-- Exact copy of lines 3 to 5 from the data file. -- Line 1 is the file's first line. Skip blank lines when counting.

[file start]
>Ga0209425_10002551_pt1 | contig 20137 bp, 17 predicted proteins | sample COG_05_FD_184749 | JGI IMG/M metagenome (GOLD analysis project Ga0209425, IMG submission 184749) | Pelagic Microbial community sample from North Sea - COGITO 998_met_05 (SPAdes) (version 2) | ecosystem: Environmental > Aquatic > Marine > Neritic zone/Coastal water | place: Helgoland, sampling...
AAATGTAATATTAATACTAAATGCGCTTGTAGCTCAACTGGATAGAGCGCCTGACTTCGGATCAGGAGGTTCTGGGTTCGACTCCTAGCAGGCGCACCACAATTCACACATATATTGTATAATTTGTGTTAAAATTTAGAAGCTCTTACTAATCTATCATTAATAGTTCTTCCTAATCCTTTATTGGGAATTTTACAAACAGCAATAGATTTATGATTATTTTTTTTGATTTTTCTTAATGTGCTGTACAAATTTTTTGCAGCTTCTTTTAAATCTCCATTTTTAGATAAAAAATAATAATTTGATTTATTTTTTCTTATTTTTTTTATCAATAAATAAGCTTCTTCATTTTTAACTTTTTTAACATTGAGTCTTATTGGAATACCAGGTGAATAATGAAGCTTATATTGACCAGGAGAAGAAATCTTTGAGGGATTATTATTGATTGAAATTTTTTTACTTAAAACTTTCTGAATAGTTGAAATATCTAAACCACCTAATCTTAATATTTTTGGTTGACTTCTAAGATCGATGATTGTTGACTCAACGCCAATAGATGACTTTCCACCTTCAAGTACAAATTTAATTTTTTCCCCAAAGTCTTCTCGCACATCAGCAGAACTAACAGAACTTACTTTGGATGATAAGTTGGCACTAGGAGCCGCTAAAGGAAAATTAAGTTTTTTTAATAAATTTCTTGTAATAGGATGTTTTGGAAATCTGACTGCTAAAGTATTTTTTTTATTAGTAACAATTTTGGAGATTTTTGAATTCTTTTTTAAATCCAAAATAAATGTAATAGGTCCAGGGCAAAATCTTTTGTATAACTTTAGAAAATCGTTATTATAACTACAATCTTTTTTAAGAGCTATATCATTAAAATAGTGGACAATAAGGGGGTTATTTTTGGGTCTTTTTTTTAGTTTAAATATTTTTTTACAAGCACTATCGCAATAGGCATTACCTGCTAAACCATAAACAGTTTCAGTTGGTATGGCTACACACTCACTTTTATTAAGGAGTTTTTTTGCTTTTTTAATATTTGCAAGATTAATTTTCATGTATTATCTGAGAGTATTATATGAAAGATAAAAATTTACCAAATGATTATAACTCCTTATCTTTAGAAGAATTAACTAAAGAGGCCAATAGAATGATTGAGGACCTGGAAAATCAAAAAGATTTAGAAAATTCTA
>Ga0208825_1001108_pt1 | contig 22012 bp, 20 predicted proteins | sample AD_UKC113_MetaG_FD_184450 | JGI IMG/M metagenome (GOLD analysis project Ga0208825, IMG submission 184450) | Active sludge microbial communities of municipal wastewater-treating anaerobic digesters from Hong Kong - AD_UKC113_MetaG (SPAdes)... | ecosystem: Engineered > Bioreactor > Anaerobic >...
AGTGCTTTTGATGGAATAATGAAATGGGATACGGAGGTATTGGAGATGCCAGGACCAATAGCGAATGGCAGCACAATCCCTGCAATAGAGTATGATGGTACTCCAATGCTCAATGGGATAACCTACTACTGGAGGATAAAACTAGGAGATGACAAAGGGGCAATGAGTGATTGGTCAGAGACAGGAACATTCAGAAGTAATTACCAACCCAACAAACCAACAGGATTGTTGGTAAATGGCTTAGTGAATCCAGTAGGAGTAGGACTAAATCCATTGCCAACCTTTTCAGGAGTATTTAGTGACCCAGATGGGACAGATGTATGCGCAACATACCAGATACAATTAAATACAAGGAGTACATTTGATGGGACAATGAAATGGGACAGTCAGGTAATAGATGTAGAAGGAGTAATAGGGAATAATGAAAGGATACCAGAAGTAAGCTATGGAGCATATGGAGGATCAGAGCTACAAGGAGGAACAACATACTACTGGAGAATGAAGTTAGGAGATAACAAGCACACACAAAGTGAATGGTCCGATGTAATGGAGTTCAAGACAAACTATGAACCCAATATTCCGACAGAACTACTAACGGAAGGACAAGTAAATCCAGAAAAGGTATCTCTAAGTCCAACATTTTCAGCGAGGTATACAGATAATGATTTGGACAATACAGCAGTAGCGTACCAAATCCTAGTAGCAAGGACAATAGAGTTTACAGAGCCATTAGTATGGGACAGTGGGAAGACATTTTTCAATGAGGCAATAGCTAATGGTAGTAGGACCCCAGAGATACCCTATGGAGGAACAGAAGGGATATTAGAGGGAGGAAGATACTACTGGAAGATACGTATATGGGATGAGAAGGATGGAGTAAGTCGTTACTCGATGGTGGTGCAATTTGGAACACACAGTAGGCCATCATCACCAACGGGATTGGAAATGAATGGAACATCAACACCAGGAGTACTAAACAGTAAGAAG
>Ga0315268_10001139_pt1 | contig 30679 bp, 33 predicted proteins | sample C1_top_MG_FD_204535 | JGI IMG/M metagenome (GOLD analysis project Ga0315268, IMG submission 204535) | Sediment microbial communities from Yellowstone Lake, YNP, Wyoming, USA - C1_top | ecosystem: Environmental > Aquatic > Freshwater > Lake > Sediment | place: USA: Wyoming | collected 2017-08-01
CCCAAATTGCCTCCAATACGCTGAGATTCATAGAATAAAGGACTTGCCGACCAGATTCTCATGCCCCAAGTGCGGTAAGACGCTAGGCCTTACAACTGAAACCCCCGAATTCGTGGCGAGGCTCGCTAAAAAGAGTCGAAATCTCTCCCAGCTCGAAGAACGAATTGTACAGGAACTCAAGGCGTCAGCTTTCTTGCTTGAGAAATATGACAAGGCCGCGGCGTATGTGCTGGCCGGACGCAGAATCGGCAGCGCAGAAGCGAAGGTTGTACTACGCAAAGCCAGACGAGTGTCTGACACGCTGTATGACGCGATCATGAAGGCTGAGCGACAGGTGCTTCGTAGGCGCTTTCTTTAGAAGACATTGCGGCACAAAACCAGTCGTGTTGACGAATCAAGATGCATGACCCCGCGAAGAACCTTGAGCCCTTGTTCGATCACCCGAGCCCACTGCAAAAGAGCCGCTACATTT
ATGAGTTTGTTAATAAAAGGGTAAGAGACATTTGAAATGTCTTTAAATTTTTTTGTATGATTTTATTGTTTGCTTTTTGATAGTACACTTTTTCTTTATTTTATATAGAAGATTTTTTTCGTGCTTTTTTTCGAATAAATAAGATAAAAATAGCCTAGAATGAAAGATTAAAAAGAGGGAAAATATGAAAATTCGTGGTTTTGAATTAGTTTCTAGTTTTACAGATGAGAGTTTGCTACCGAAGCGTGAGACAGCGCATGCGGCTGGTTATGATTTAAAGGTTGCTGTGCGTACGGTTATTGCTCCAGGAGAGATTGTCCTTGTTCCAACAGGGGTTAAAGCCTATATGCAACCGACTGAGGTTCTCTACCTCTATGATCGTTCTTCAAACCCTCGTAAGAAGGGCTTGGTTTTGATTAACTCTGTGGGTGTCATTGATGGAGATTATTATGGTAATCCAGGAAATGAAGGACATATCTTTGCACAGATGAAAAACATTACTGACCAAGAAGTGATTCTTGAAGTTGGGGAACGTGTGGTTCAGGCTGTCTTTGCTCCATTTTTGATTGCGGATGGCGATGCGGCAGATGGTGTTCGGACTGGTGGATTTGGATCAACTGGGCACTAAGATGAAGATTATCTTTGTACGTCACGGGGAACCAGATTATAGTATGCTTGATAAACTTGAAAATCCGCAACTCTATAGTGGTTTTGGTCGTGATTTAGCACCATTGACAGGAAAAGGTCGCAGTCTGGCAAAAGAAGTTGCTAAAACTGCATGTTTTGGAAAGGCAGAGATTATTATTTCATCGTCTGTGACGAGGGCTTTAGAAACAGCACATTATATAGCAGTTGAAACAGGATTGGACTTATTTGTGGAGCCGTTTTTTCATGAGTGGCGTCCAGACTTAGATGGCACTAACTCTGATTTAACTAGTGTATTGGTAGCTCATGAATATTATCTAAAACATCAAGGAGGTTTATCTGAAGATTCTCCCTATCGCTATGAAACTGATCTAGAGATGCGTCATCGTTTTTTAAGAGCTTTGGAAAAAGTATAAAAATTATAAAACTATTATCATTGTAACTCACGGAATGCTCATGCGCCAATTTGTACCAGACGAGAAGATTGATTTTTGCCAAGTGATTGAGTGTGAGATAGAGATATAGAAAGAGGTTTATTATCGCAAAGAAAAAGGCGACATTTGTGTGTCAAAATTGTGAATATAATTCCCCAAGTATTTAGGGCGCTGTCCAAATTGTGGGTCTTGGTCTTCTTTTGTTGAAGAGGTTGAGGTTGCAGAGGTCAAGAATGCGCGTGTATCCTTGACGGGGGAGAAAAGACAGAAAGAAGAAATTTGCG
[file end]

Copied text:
>Ga0208825_1001108_pt1 | contig 22012 bp, 20 predicted proteins | sample AD_UKC113_MetaG_FD_184450 | JGI IMG/M metagenome (GOLD analysis project Ga0208825, IMG submission 184450) | Active sludge microbial communities of municipal wastewater-treating anaerobic digesters from Hong Kong - AD_UKC113_MetaG (SPAdes)... | ecosystem: Engineered > Bioreactor > Anaerobic >...
AGTGCTTTTGATGGAATAATGAAATGGGATACGGAGGTATTGGAGATGCCAGGACCAATAGCGAATGGCAGCACAATCCCTGCAATAGAGTATGATGGTACTCCAATGCTCAATGGGATAACCTACTACTGGAGGATAAAACTAGGAGATGACAAAGGGGCAATGAGTGATTGGTCAGAGACAGGAACATTCAGAAGTAATTACCAACCCAACAAACCAACAGGATTGTTGGTAAATGGCTTAGTGAATCCAGTAGGAGTAGGACTAAATCCATTGCCAACCTTTTCAGGAGTATTTAGTGACCCAGATGGGACAGATGTATGCGCAACATACCAGATACAATTAAATACAAGGAGTACATTTGATGGGACAATGAAATGGGACAGTCAGGTAATAGATGTAGAAGGAGTAATAGGGAATAATGAAAGGATACCAGAAGTAAGCTATGGAGCATATGGAGGATCAGAGCTACAAGGAGGAACAACATACTACTGGAGAATGAAGTTAGGAGATAACAAGCACACACAAAGTGAATGGTCCGATGTAATGGAGTTCAAGACAAACTATGAACCCAATATTCCGACAGAACTACTAACGGAAGGACAAGTAAATCCAGAAAAGGTATCTCTAAGTCCAACATTTTCAGCGAGGTATACAGATAATGATTTGGACAATACAGCAGTAGCGTACCAAATCCTAGTAGCAAGGACAATAGAGTTTACAGAGCCATTAGTATGGGACAGTGGGAAGACATTTTTCAATGAGGCAATAGCTAATGGTAGTAGGACCCCAGAGATACCCTATGGAGGAACAGAAGGGATATTAGAGGGAGGAAGATACTACTGGAAGATACGTATATGGGATGAGAAGGATGGAGTAAGTCGTTACTCGATGGTGGTGCAATTTGGAACACACAGTAGGCCATCATCACCAACGGGATTGGAAATGAATGGAACATCAACACCAGGAGTACTAAACAGTAAGAAG
>Ga0315268_10001139_pt1 | contig 30679 bp, 33 predicted proteins | sample C1_top_MG_FD_204535 | JGI IMG/M metagenome (GOLD analysis project Ga0315268, IMG submission 204535) | Sediment microbial communities from Yellowstone Lake, YNP, Wyoming, USA - C1_top | ecosystem: Environmental > Aquatic > Freshwater > Lake > Sediment | place: USA: Wyoming | collected 2017-08-01